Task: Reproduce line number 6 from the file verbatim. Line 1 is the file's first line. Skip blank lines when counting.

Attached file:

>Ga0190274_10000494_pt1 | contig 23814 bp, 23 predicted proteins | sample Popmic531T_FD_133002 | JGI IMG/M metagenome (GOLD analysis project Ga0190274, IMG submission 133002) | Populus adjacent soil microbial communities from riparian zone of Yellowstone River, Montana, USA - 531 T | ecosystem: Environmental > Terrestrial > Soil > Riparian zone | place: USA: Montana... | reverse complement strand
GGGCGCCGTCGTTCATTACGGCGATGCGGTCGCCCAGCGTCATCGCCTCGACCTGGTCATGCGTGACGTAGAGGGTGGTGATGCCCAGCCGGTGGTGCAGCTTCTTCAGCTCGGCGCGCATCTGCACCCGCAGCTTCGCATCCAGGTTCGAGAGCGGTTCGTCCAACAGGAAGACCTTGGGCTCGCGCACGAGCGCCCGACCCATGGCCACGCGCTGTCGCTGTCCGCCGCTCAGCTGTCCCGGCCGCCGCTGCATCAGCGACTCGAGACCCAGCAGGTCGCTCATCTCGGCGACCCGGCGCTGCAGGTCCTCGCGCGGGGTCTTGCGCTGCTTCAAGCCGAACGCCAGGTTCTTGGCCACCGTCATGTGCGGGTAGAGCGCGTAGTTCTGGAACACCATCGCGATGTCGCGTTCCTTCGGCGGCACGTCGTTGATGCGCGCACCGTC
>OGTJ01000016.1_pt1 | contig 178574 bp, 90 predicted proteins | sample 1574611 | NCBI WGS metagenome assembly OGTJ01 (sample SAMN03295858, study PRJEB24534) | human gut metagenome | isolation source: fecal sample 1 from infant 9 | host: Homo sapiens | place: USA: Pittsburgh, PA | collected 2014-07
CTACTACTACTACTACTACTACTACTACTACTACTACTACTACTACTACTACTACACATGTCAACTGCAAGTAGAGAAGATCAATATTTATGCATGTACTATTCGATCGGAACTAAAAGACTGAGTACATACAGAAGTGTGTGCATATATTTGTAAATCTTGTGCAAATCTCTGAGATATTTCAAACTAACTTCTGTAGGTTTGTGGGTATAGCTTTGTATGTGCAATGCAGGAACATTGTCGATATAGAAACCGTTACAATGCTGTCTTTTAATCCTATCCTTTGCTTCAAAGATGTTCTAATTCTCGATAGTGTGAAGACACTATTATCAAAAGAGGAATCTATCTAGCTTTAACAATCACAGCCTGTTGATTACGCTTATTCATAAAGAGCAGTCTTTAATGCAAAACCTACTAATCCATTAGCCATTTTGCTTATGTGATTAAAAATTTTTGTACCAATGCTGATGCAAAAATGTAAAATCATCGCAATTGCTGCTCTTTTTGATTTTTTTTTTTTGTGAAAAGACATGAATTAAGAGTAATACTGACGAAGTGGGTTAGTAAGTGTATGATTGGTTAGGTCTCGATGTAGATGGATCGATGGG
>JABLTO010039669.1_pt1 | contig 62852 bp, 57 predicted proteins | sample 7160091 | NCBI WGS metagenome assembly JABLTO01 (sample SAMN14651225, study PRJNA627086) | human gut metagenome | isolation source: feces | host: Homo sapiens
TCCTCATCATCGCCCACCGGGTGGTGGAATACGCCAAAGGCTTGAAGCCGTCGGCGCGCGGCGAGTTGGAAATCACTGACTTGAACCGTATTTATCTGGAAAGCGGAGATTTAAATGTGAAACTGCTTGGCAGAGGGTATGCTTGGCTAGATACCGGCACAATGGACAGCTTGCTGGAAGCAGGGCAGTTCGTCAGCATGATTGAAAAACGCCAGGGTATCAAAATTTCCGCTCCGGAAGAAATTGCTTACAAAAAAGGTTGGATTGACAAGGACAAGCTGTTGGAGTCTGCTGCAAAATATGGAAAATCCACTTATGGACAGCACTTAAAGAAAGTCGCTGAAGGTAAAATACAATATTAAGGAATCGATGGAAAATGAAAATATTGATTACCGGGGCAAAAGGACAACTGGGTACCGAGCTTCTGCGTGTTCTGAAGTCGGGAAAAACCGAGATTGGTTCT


TCCTCATCATCGCCCACCGGGTGGTGGAATACGCCAAAGGCTTGAAGCCGTCGGCGCGCGGCGAGTTGGAAATCACTGACTTGAACCGTATTTATCTGGAAAGCGGAGATTTAAATGTGAAACTGCTTGGCAGAGGGTATGCTTGGCTAGATACCGGCACAATGGACAGCTTGCTGGAAGCAGGGCAGTTCGTCAGCATGATTGAAAAACGCCAGGGTATCAAAATTTCCGCTCCGGAAGAAATTGCTTACAAAAAAGGTTGGATTGACAAGGACAAGCTGTTGGAGTCTGCTGCAAAATATGGAAAATCCACTTATGGACAGCACTTAAAGAAAGTCGCTGAAGGTAAAATACAATATTAAGGAATCGATGGAAAATGAAAATATTGATTACCGGGGCAAAAGGACAACTGGGTACCGAGCTTCTGCGTGTTCTGAAGTCGGGAAAAACCGAGATTGGTTCT